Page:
Drowning in Debt! I Can’t Pay My Mortgage — What Are My Options?
Are you drowning in debt and don’t know how to swim?
Many people struggle to make home payments each month. Eventually, they ask a simple question: “I can’t pay my mortgage, what are my options?”
While the question is simple, the answer gets pretty complex. That’s why we put together a definitive guide to all of your different options when you can’t pay your mortgage.
The Problems of Missing a Payment
When people get desperate, they start to wonder just how bad things could really be. Like, what’s the worst that could happen if you cannot pay your mortgage?
At the bare minimum, you can lose your home. This is already terrible because it is like flushing all of your previous payments away and you have nothing left to show for it.
On top of that, a foreclosure may seriously hurt your credit rating. This can affect many future financial decisions and may even keep you from finding a good place to rent.
In some extreme cases, bad credit from foreclosure may keep you from getting hired for a good job. This creates the ultimate “Catch-22”. You lose your home because you don’t have enough money and then you lose your ability to reliably make money.
That’s why it’s important to exercise all of the following options when you cannot pay your mortgage. In short, anything is better than the fallout of losing your home!
Talk to the Bank
How do you deal with most of the major problems in your life? Most of us try to talk things out. And that strategy can actually work pretty well when it comes to your mortgage lender.
Give the bank a call and keep an open mind. Try to be completely honest with them. Their first question is going to be why you are unable to pay your mortgage at this time.
Believe it or not, the bank is usually incentivized to help you out. It’s better to help a reliable client who suffered a temporary setback than to foreclose the house and simply hope another buyer comes along.
The bank may offer terms such as delayed or deferred payments. While you are not obligated to accept their terms, this is typically the simplest way to deal with an inability to make your payment.
Changing the Loan
When you talk to the lender and ask for options, they may present a number of very short-term options. If you need something beyond that, then you may need to modify your existing loan.
So long as you can demonstrate that you are facing significant financial hardship and meet the criteria below, you can modify many aspects of the loan. This ranges from the monthly payment to the rate and length of the loan.
Unfortunately, not everyone qualifies for this solution. You may only be able to apply if your loan began before 2009. You must also not owe more than $729,750 on your home. The good news is that it’s easy to determine if you qualify.
Refinancing Your Home
Our previous loan modification suggestion had strict qualification requirements. Another option that is open to most homeowners is to refinance the home.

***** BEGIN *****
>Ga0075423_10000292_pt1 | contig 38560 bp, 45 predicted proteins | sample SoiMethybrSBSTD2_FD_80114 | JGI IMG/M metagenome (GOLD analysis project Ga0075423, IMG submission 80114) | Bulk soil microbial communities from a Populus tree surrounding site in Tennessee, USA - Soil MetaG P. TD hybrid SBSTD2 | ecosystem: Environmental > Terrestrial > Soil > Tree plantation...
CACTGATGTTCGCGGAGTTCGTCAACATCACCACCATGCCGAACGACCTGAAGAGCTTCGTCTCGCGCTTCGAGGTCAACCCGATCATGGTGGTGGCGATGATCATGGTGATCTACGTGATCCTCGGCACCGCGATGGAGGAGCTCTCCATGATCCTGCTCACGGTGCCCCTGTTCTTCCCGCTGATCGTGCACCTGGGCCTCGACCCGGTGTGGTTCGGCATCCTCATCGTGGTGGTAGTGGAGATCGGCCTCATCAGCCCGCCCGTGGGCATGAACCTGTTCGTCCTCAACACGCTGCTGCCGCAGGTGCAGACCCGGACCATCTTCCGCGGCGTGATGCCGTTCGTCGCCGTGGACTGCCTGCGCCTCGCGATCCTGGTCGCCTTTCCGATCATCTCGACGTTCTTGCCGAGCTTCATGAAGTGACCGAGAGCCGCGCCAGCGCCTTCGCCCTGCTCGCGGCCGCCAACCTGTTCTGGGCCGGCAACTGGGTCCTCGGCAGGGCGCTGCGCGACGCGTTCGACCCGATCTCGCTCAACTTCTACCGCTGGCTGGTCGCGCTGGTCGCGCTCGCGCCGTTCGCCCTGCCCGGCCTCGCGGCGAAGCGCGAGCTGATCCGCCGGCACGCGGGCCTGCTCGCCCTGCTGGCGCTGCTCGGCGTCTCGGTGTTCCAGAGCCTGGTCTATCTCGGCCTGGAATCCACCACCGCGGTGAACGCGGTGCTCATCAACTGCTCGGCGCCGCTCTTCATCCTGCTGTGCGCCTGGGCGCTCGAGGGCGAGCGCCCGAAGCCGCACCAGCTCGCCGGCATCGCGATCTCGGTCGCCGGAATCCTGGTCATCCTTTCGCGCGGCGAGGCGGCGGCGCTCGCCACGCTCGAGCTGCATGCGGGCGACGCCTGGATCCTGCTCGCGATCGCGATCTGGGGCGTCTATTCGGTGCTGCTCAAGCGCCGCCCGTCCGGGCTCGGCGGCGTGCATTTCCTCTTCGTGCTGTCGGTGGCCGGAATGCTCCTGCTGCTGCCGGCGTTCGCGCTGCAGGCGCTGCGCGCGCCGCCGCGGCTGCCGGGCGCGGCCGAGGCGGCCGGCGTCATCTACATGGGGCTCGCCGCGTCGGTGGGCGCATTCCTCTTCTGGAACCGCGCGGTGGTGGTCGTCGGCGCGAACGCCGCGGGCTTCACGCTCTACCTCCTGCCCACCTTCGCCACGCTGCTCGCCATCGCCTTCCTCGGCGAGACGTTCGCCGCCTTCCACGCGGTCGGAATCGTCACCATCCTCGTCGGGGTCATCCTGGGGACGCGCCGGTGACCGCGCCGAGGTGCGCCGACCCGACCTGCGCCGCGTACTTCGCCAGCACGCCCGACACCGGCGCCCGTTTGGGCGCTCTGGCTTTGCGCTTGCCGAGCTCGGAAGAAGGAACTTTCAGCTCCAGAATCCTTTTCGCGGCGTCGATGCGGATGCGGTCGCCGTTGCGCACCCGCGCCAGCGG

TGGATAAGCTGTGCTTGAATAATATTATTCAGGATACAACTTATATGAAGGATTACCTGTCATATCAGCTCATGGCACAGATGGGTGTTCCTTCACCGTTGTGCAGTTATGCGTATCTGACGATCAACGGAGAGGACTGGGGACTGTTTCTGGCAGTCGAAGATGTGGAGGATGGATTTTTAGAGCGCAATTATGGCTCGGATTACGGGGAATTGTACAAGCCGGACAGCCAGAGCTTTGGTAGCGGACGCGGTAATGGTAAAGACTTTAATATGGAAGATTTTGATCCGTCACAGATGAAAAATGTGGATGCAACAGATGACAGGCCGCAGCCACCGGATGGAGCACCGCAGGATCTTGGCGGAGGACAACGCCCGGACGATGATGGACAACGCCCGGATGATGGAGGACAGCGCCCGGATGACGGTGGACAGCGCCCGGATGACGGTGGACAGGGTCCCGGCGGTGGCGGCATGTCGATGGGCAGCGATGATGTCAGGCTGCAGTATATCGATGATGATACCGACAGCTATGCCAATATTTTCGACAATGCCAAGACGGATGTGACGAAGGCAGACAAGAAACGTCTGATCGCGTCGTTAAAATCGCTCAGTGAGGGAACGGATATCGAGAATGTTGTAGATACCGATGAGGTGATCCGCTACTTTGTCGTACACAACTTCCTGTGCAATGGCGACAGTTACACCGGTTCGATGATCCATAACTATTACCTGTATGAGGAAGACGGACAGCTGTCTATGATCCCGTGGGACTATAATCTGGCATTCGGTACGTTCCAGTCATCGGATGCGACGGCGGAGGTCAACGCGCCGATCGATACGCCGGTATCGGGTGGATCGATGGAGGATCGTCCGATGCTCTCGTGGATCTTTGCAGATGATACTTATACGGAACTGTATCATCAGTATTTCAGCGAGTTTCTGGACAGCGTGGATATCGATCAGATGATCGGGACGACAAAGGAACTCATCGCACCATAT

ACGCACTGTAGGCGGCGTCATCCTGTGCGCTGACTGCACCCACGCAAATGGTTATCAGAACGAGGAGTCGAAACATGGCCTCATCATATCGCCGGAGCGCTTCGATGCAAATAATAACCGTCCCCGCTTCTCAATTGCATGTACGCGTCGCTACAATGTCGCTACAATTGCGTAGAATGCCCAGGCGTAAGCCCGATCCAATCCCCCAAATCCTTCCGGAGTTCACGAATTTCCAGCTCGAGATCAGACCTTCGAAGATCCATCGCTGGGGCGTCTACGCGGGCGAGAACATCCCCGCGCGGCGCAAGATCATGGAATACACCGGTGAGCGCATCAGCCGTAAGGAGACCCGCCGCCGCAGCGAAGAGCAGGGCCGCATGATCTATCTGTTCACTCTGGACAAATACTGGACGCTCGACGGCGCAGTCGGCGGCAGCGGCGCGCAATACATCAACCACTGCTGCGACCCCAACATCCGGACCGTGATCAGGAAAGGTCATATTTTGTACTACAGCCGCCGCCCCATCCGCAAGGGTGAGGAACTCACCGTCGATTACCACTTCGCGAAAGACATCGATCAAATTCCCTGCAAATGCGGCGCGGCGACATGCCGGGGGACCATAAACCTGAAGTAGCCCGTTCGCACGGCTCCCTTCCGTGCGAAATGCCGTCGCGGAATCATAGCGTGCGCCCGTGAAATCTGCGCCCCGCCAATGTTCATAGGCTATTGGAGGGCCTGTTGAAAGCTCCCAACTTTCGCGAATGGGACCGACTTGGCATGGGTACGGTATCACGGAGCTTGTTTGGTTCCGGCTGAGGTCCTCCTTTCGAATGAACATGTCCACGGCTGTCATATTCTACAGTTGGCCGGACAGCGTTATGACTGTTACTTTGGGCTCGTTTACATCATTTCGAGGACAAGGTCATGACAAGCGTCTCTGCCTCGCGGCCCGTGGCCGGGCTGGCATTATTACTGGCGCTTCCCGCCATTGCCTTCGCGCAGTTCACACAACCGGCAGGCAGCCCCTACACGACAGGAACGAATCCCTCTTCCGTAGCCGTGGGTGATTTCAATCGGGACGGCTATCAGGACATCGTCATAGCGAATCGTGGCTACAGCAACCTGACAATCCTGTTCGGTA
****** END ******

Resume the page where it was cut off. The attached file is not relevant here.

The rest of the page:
At the most basic level, this includes changing the loan term. Someone who previously had 10 years of payments left may be able to amortize that into 20 or even 30 years in order to make their monthly payment more affordable.
Of course, there are a few downsides to this solution. The most obvious is that you will end up paying much more interest over time than you were originally planning to spend.
You may also have to pay a fee to the lender in order to break your contract. For this reason, refinancing does not work for everyone because it ultimately costs more money.
Make a Sale
So far, we have focused on what to do in order to keep your home. However, if the other short-term solutions are not feasible, then it’s time to focus on long-term solutions that offer better financial stability.
For example, you can always sell your home. This knocks out two birds with one stone because it eliminates the source of your debt while providing money upfront to help you downsize your lifestyle.
If selling sounds like the best solution, you may explore the “short sale” option. This term refers to the act of selling a home for less than what it is worth, but you must get your lender’s blessing to do so.
Some lenders may not approve because they are worried about getting less than they are owed. And some sellers do not like this strategy because if the lender reports this debt reduction, it can have a damaging effect on the seller’s credit rating.
In extreme cases, you can sign your deed over to the bank. This allows the bank to handle the stress of selling the house while allowing the seller to avoid foreclosure.
Bankruptcy: The Nuclear Option
Most homeowners will move heaven and earth to avoid declaring bankruptcy. But when you do it right, bankruptcy may actually be the best move for certain people.
First, you should know there are different kinds of bankruptcy. Chapter 7 bankruptcy prevents an individual from having to pay back their debts while Chapter 13 bankruptcy requires certain debts to be repaid.
Why would anyone opt for Chapter 13 when Chapter 7 is available? Simple — Chapter 13 allows a homeowner to potentially keep their house.
Keep in mind that bankruptcy of any stripe severely damages your credit. Even if you successfully keep your home, you will have difficulty borrowing money for the better part of a decade.
‘I Can’t Pay My Mortgage, What Are My Options?’ The Final Verdict
Now you know the answer to “I can’t pay my mortgage, what are my options?” However, do you know who can make this entire process easier and less stressful?
We specialize in buying homes no matter their appearance or condition. To see how we can help you sell your home and avoid foreclosure, just contact us today!